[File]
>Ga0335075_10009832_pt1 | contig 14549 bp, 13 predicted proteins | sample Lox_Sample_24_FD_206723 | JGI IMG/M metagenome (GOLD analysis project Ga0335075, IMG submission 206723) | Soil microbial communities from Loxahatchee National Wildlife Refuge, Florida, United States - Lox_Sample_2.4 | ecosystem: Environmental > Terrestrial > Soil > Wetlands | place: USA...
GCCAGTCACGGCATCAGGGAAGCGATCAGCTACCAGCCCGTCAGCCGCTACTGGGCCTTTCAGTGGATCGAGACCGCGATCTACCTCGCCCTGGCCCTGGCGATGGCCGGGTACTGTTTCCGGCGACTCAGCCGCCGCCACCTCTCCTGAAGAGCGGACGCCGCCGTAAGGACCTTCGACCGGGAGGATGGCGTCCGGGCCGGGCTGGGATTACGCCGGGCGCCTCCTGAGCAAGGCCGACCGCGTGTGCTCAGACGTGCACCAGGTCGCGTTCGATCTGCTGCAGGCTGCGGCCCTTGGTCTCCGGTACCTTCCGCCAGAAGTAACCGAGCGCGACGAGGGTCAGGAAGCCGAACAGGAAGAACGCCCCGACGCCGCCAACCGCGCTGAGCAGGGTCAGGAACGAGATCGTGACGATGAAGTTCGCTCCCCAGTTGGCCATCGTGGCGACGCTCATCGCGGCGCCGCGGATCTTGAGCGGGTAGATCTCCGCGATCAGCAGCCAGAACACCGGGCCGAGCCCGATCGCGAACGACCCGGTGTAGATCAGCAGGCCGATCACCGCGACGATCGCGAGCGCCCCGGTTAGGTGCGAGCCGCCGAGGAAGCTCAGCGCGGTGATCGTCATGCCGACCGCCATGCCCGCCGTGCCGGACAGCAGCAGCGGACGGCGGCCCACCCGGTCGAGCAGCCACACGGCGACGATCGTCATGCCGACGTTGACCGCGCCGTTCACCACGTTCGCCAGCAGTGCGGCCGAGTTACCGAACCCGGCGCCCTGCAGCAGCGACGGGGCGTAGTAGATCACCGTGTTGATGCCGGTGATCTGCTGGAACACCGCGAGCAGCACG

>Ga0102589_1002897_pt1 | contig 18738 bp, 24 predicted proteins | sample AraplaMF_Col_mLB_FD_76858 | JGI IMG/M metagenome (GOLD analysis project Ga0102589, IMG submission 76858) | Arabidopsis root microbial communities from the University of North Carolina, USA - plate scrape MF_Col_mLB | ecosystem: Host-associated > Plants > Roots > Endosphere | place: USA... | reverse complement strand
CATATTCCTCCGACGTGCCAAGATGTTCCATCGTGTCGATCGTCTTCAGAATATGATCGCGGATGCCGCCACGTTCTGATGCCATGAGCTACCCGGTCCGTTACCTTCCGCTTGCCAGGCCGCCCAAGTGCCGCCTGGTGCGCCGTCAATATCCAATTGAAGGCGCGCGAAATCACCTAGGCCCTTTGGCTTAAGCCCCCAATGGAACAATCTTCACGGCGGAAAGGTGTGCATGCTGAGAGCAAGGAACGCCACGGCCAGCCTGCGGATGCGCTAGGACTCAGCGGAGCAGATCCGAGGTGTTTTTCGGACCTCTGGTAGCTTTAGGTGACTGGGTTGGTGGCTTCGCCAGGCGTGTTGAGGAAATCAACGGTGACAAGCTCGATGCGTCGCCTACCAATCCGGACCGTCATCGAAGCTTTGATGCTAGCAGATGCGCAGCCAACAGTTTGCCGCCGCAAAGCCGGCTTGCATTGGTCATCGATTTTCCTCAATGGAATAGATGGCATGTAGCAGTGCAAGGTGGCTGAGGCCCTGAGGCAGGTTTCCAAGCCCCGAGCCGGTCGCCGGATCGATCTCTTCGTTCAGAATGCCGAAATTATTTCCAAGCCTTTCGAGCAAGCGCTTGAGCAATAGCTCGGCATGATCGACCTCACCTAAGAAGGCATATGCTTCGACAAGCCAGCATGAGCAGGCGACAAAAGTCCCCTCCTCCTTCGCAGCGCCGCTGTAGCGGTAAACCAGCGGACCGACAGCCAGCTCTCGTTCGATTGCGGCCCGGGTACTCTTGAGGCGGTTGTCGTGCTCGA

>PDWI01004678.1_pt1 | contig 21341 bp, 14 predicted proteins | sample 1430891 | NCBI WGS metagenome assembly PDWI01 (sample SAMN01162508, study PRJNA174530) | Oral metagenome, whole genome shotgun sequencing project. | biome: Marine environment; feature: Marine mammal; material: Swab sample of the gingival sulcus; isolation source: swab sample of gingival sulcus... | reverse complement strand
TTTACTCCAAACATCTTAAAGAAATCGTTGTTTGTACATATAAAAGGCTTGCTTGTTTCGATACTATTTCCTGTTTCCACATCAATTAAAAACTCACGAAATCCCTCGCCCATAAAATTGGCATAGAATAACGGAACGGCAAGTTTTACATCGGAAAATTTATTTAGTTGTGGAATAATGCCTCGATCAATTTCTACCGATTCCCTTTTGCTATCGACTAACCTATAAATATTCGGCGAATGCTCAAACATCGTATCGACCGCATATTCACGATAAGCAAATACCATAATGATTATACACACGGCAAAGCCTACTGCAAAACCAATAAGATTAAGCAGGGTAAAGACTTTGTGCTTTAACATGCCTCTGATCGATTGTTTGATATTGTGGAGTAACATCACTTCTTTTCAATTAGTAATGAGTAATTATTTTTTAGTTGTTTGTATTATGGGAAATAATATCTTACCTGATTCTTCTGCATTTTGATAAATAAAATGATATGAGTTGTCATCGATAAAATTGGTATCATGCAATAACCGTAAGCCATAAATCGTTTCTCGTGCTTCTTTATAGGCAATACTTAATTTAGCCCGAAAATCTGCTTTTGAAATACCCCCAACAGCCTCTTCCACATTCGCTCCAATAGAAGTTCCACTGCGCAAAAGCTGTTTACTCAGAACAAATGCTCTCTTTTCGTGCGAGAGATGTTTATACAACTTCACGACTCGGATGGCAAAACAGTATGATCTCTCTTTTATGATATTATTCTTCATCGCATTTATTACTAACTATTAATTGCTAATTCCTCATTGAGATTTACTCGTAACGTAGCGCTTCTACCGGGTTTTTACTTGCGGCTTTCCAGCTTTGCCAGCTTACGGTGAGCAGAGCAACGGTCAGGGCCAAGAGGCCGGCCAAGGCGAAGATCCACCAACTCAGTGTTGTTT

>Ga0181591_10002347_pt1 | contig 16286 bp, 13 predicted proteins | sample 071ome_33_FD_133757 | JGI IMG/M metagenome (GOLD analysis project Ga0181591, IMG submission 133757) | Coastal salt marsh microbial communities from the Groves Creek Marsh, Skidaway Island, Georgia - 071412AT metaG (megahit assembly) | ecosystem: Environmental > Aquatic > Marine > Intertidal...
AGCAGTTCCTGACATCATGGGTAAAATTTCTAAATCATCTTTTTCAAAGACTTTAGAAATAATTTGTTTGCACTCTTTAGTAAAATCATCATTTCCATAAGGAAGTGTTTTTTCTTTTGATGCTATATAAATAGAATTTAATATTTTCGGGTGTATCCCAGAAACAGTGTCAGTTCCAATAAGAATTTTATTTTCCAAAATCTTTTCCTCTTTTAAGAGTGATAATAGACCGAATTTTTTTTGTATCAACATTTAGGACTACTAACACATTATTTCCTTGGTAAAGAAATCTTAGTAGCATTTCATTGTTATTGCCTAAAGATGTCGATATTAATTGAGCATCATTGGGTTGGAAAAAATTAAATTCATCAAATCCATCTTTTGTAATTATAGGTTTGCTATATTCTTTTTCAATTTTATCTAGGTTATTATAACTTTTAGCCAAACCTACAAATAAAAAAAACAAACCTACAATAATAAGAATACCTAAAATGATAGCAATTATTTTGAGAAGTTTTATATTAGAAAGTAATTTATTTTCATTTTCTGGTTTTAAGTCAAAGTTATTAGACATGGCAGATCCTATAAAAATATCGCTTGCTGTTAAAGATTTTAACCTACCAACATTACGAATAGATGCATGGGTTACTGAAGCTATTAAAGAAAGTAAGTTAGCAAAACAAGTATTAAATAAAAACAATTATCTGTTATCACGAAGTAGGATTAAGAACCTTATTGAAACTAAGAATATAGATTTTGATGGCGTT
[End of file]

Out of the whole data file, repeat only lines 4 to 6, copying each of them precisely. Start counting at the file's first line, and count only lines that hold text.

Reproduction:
CATATTCCTCCGACGTGCCAAGATGTTCCATCGTGTCGATCGTCTTCAGAATATGATCGCGGATGCCGCCACGTTCTGATGCCATGAGCTACCCGGTCCGTTACCTTCCGCTTGCCAGGCCGCCCAAGTGCCGCCTGGTGCGCCGTCAATATCCAATTGAAGGCGCGCGAAATCACCTAGGCCCTTTGGCTTAAGCCCCCAATGGAACAATCTTCACGGCGGAAAGGTGTGCATGCTGAGAGCAAGGAACGCCACGGCCAGCCTGCGGATGCGCTAGGACTCAGCGGAGCAGATCCGAGGTGTTTTTCGGACCTCTGGTAGCTTTAGGTGACTGGGTTGGTGGCTTCGCCAGGCGTGTTGAGGAAATCAACGGTGACAAGCTCGATGCGTCGCCTACCAATCCGGACCGTCATCGAAGCTTTGATGCTAGCAGATGCGCAGCCAACAGTTTGCCGCCGCAAAGCCGGCTTGCATTGGTCATCGATTTTCCTCAATGGAATAGATGGCATGTAGCAGTGCAAGGTGGCTGAGGCCCTGAGGCAGGTTTCCAAGCCCCGAGCCGGTCGCCGGATCGATCTCTTCGTTCAGAATGCCGAAATTATTTCCAAGCCTTTCGAGCAAGCGCTTGAGCAATAGCTCGGCATGATCGACCTCACCTAAGAAGGCATATGCTTCGACAAGCCAGCATGAGCAGGCGACAAAAGTCCCCTCCTCCTTCGCAGCGCCGCTGTAGCGGTAAACCAGCGGACCGACAGCCAGCTCTCGTTCGATTGCGGCCCGGGTACTCTTGAGGCGGTTGTCGTGCTCGA

>PDWI01004678.1_pt1 | contig 21341 bp, 14 predicted proteins | sample 1430891 | NCBI WGS metagenome assembly PDWI01 (sample SAMN01162508, study PRJNA174530) | Oral metagenome, whole genome shotgun sequencing project. | biome: Marine environment; feature: Marine mammal; material: Swab sample of the gingival sulcus; isolation source: swab sample of gingival sulcus... | reverse complement strand
TTTACTCCAAACATCTTAAAGAAATCGTTGTTTGTACATATAAAAGGCTTGCTTGTTTCGATACTATTTCCTGTTTCCACATCAATTAAAAACTCACGAAATCCCTCGCCCATAAAATTGGCATAGAATAACGGAACGGCAAGTTTTACATCGGAAAATTTATTTAGTTGTGGAATAATGCCTCGATCAATTTCTACCGATTCCCTTTTGCTATCGACTAACCTATAAATATTCGGCGAATGCTCAAACATCGTATCGACCGCATATTCACGATAAGCAAATACCATAATGATTATACACACGGCAAAGCCTACTGCAAAACCAATAAGATTAAGCAGGGTAAAGACTTTGTGCTTTAACATGCCTCTGATCGATTGTTTGATATTGTGGAGTAACATCACTTCTTTTCAATTAGTAATGAGTAATTATTTTTTAGTTGTTTGTATTATGGGAAATAATATCTTACCTGATTCTTCTGCATTTTGATAAATAAAATGATATGAGTTGTCATCGATAAAATTGGTATCATGCAATAACCGTAAGCCATAAATCGTTTCTCGTGCTTCTTTATAGGCAATACTTAATTTAGCCCGAAAATCTGCTTTTGAAATACCCCCAACAGCCTCTTCCACATTCGCTCCAATAGAAGTTCCACTGCGCAAAAGCTGTTTACTCAGAACAAATGCTCTCTTTTCGTGCGAGAGATGTTTATACAACTTCACGACTCGGATGGCAAAACAGTATGATCTCTCTTTTATGATATTATTCTTCATCGCATTTATTACTAACTATTAATTGCTAATTCCTCATTGAGATTTACTCGTAACGTAGCGCTTCTACCGGGTTTTTACTTGCGGCTTTCCAGCTTTGCCAGCTTACGGTGAGCAGAGCAACGGTCAGGGCCAAGAGGCCGGCCAAGGCGAAGATCCACCAACTCAGTGTTGTTT